It’s not just the money that made it such a momentous occasion for Marks. This was the first win after the World Surf League had promised to award equal prizes for men and women competing on the elite level. The decision by the league this past September makes pro surfing one of the few professional sports that has implemented such gender equality.
For Marks, it was a great time to debut on the winner’s podium. “I’m really emotional right now,” Marks said in an interview with the World Surf League. “I can’t believe it. I’m speechless. It’s incredible to be a part of this sport. I just want to thank everyone at WSL— I’m so grateful. It’s so amazing to be a part of women’s surfing.”
A group of senior girls in Maryland recently discovered that their male classmates were circulating a list that rated them on their looks. Some of the girls felt shocked and disgusted, while others felt betrayed or disrespected. “I think of these people as friends, and I think of them as peers,” said eighteen-year-old Virginia Brown. “…they don’t see me as a friend, they don’t really respect me for my worth, all they see me for is my physical attractiveness.”
When the student who created the list was punished with just one day in detention, the girls went to the assistant principal’s office and demanded change. As a result, they had a two-and-a half hour meeting with about 80 students where the girls confronted their classmates and talked about their experiences with harassment, objectification, and sexual abuse, both in and out of school. Some students have now formed a group that meets every week to talk about how to prevent similar situations from occurring.
Greta Thunberg is a 16-year-old climate activist from Sweden who has been nominated for the Nobel Peace Prize in recognition of her efforts to combat climate change. Thunberg’s activism began when she was 15 and sat outside Sweden’s Parliament during elections asking for action on climate change from the government. Her actions helped her gain a large following on social media and her movement spread to other countries across Europe and around the world. Last week, thousands of students took part in a Global Climate Strike in solidarity with Thunberg’s fight for a better future for the planet.
Two Norwegian lawmakers nominated Thunberg for the prize stating that, “… the massive movement Greta has set in motion is a very important peace contribution.” The winner of the prize will be announced in October. If Thunberg wins, she would become the youngest recipient since Malala Yousafzai to receive the award. Thunberg shared her thoughts from when she began her movement: “I thought if no one does anything, I’ll have to do something. When I grow older I want to look back and say I did what I could back then.”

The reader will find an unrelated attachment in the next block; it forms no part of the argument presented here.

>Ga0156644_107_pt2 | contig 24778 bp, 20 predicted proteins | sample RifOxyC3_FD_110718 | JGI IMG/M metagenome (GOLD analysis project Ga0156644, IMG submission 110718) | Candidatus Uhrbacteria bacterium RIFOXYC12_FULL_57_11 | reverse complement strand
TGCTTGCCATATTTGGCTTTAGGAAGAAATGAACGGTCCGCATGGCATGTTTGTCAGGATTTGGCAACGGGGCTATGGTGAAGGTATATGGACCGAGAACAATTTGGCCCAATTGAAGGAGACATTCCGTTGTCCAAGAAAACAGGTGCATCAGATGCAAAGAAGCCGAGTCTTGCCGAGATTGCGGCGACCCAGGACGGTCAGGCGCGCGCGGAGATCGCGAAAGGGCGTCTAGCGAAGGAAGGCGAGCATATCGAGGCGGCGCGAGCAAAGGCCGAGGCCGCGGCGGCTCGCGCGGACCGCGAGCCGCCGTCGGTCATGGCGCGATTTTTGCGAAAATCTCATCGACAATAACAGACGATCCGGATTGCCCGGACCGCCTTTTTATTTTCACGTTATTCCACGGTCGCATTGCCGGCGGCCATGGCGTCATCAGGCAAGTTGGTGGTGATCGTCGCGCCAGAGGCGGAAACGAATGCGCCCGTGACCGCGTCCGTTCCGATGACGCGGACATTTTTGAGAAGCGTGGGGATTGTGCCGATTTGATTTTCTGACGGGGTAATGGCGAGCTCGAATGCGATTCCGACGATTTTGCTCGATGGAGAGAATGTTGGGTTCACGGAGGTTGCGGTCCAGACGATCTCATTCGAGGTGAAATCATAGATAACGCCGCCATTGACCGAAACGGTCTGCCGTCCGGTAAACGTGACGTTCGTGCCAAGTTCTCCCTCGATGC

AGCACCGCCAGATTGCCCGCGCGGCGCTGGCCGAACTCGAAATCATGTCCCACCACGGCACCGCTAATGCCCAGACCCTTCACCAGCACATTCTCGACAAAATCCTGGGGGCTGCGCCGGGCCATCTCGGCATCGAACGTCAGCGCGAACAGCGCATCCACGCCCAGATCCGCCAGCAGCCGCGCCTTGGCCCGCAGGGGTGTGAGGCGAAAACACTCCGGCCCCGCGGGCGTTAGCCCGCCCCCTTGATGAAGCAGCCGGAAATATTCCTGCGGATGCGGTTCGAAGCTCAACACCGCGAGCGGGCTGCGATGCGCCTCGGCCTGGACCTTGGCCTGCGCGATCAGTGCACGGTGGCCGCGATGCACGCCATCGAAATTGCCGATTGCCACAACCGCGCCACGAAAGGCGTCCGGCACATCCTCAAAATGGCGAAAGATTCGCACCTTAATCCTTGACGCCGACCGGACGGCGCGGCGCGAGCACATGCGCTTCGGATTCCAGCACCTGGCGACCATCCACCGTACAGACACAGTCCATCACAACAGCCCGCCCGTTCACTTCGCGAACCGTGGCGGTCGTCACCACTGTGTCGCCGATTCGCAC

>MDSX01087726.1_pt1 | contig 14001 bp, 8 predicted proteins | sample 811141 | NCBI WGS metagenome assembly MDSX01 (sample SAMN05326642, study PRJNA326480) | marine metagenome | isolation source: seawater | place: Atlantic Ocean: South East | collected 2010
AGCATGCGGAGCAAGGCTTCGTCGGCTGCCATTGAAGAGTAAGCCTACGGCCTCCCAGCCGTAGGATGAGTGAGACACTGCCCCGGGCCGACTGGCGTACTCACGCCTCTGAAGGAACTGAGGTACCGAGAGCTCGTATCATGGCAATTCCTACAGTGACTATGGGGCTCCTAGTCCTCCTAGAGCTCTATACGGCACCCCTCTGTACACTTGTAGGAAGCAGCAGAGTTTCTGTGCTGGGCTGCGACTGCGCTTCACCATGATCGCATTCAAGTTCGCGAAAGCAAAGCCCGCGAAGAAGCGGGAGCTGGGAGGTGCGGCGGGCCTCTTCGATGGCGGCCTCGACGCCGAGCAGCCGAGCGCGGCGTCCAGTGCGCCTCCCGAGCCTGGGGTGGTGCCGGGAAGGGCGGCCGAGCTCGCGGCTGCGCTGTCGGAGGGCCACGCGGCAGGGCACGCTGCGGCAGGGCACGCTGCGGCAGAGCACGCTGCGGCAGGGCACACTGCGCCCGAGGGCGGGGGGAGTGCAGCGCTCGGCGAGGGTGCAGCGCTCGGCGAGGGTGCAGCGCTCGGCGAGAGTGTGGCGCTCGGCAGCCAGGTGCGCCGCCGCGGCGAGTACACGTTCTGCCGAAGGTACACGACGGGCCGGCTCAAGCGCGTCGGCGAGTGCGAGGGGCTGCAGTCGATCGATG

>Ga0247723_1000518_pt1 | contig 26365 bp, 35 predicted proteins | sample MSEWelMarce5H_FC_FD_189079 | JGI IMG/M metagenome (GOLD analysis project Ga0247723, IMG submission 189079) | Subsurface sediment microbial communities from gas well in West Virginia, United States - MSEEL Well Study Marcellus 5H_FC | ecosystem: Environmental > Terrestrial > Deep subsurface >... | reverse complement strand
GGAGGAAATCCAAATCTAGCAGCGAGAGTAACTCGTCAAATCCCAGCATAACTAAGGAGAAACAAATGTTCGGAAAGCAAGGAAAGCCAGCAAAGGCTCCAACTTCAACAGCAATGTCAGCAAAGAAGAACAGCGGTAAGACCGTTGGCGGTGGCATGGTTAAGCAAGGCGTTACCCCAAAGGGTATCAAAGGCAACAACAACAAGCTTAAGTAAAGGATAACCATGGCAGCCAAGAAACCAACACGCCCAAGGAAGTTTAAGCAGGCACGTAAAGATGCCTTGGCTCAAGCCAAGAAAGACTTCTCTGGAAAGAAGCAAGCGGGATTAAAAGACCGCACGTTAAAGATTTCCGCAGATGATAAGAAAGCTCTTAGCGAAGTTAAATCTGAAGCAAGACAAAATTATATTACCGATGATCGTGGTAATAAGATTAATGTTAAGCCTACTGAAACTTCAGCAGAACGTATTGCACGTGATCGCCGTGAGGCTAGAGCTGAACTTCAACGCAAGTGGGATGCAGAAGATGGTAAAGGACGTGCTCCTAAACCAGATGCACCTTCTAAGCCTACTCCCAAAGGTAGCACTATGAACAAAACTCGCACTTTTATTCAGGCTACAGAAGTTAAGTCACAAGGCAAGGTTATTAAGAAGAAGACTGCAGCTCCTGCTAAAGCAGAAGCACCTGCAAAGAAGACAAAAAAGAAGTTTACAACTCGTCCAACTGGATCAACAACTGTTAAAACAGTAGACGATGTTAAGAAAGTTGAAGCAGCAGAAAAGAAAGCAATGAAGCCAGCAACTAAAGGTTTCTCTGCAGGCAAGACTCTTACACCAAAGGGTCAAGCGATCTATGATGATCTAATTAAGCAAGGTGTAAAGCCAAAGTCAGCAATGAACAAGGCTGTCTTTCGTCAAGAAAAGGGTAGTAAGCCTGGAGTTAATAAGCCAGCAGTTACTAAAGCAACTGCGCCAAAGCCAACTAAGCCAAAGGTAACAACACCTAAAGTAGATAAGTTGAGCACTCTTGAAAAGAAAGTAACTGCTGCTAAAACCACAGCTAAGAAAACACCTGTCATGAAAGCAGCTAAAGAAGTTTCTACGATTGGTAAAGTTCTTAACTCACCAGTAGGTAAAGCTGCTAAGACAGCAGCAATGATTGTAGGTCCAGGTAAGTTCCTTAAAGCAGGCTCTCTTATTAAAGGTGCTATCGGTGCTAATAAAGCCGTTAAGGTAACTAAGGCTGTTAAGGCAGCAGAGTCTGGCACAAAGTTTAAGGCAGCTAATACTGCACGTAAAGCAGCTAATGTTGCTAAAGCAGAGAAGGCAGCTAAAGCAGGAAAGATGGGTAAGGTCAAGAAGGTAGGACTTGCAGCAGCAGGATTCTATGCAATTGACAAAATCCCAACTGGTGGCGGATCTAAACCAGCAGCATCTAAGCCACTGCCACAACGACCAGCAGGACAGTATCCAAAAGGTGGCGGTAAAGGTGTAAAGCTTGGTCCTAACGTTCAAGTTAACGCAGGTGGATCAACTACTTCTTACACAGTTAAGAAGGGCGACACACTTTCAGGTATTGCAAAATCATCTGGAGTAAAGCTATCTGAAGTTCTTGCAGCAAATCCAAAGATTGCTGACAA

Have you ever used Google Docs for a school assignment? The web-based word processor is a popular tool for shared projects. The ability to interact in real-time with collaborators on a project can be very useful. However, some teens have found a new use for Google Docs. When they don’t have access to other methods of online communication or social media, they open up a document and invite their friends to be collaborators. Now they have a private space to draw, chat, share links, upload photos and more. After using the document to chat, they can delete it, empty their trash folder, and not leave a record of it.
While most teens are using Google Docs as a fun communication tool with friends, some are also using the word processor for bullying. According to research by the parental control app Bark, there have been more than 60,000 cases of kids ganging up on others or participating in cyberbullying through Google Docs. Some teens are writing hurtful things then sharing them through Google Docs, creating inappropriate lists about students, or sharing ideas to tease or make fun of another person. It is important to think carefully about what you are sharing online in any medium. Just because a Google Doc can be trashed, it doesn’t mean someone didn’t save a screenshot of it. Tell an adult if you suspect cyberbullying or harassment and don’t accept an invitation from anyone you don’t know. Many schools have strict rules against cyberbullying and in many places those using an online platform to cause harm or harassment are breaking the law.